International Day for the Eradication of Poverty
Statement by Mr. Sha Zukang, Under-Secretary-General for Economic and Social Affairs on the International Day for the Eradication of Poverty New York, 17 October 2007
17 October 2007, New York
Delivered by Ms. Rachel Mayanja, Assistant Secretary-General and Special Adviser on Gender Issues and the Advancement of Women
Ladies and Gentlemen,
I am honoured to join you today, on behalf of Under-Secretary-General Sha, for this commemoration of the International Day for the Eradication of Poverty.
Mr. Sha wanted very much to be here with you, but he has a personal obligation to which he must attend. He has asked me to convey his warmest greetings and best wishes to you all – and to deliver the following message on this special day.
Today, we honour the hundreds of million of people living in poverty who are acting as agents of change to improve their own lives and the lives of other poor people within their communities. Their voices, experiences, and contributions to the global fight against poverty deserve to be recognized.
As we mark the 20th anniversary of the International Day for the Eradication of Poverty, I cannot stress strongly enough how important it is to intensify our efforts to achieve the Millennium Development Goals by 2015, especially the overarching goal of reducing poverty. This is why I am so delighted that today’s observance is joined with the “STAND UP and SPEAK UP Against Poverty” event, which aims to mobilize global support to the MDGs.
The task before us is daunting. Despite our efforts so far, almost one out of every five human beings struggles to survive on the margins of society. A far greater number earn incomes that are not sufficient to support a decent living for their families. Each day, many families face the difficult choice between putting food on the table and paying for other necessities, such as medicine.
To overcome poverty, we must vigorously promote social and economic development, particularly the creation of productive employment and decent work, as this is critical for sustained reduction of poverty. The United Nations places great importance on development as the path to poverty reduction and as the foundation for lasting peace and security and for the realization of human rights.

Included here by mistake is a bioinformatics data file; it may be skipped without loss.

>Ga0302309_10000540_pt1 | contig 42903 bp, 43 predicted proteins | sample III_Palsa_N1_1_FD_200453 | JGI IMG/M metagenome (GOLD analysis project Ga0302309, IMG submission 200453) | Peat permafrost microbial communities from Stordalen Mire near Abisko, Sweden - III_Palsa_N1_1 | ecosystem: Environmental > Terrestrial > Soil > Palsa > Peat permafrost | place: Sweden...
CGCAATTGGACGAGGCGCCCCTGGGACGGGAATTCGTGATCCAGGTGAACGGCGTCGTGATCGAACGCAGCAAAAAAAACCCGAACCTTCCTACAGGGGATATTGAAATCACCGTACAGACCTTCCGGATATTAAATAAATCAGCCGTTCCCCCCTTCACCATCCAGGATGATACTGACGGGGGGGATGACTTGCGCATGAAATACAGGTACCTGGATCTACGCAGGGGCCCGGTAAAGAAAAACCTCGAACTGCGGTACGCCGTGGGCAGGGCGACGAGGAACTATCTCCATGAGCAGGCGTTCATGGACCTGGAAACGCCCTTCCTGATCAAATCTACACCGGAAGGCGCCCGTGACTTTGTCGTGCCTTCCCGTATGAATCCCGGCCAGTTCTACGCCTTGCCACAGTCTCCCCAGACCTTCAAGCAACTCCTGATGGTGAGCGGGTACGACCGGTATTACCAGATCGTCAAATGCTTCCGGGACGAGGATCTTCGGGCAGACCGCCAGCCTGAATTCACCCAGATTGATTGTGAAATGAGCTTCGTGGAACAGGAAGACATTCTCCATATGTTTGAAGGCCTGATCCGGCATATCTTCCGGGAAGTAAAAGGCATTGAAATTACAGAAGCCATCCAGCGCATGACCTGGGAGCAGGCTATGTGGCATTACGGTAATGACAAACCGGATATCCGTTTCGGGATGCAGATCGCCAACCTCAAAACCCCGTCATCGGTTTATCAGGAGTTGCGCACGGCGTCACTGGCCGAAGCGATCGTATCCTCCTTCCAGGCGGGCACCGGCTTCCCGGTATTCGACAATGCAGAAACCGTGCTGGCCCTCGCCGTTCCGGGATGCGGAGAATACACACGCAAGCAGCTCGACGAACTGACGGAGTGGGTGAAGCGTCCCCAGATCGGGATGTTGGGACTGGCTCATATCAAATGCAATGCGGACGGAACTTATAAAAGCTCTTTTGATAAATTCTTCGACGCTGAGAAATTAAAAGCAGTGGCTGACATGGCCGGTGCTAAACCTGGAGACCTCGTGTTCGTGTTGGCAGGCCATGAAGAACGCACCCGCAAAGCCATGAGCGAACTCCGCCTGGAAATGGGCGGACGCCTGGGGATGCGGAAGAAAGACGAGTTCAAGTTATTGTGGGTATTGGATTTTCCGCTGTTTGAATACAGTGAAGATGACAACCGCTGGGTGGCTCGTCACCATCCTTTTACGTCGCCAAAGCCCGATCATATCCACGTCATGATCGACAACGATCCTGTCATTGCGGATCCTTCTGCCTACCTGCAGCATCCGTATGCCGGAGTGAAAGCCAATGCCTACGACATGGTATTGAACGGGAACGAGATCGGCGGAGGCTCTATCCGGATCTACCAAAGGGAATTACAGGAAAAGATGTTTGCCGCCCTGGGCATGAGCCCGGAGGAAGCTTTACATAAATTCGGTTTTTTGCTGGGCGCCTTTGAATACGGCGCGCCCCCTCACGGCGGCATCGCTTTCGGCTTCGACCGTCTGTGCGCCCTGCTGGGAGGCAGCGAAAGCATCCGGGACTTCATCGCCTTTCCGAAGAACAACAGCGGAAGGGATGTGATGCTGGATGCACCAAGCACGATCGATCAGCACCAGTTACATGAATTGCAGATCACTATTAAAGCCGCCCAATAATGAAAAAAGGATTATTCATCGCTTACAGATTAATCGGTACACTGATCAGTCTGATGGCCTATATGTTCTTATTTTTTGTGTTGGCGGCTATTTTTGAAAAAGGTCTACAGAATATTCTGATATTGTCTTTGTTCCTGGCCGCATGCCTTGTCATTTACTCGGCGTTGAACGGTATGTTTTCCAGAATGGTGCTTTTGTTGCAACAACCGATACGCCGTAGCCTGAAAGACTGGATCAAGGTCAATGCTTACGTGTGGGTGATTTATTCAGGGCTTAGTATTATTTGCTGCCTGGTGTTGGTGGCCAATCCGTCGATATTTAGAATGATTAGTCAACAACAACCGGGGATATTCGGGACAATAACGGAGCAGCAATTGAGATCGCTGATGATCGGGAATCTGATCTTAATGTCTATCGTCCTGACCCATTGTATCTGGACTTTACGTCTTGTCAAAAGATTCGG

Without freedom from hunger and deprivation, human rights are threatened and societies are destabilized. We have a collective responsibility to mobilize all means to ensure that all human beings live a life free from want. This will not be easy, but we can do it.
This was the focus of the International Children’s Art Competition to celebrate this 20th anniversary of the International Day for Poverty Eradication. My department, the Department of Economic and Social Affairs, organized the competition in cooperation with the Department of Public Information and the United Nations Postal Administration. The challenge we put out to children everywhere was to design a UN postage stamp on the theme “We can end poverty”.
The response from children around the world was tremendous. Over 12,000 children from 124 countries participated. My staff tells me that reviewing all the artwork was a mammoth effort, yet a wonderful one – and a privilege.
Through their artwork, the children show us, in a pure and powerful way, the pressing need for greater solidarity and cooperation among all peoples and countries in the fight against poverty. Many of the children focused in on education and employment as ways to empower the poor. Many also pointed up the role of the UN in helping to lead the way to a world where poverty has been defeated.
I thank all the children. You are our citizens, workers, parents, and leaders of the future. I hope that you will continue to work, together, to end poverty, through art and other ways. You already have inspired others to join in the pursuit of this great goal.
Our panel of judges selected 50 best designs. I encourage everyone here to go see the exhibit in the Visitor’s lobby later today – you will not be disappointed by the wonderful talent and imagination of children from all over the world. We have also created a website where you can see a large selection of the thousands of entries received.
Six designs have been selected as the winners of the competition, and will be issued next year as UN stamps. The winners are: Elisabeth Elaine Chun Ning Au (China, Hong Kong), Ranajoy Benerjee (India), Rufaro Duri (Zimbabwe), Bryan Jevoncia (Indonesia), Mariam Marukian (Armenia) and Grace Tsang Ji Yan (China, Hong Kong).
Elisabeth, Rufaro, Bryan, Mariam, and Grace are actually here with us today. I have the pleasure to present each of you with an award certificate. Please, everyone, join me in congratulating our winners.
Let all of us seize the opportunity today to renew our commitment and determination to eradicate poverty everywhere. And let us also stand in solidarity with poor people everywhere who fight poverty every day.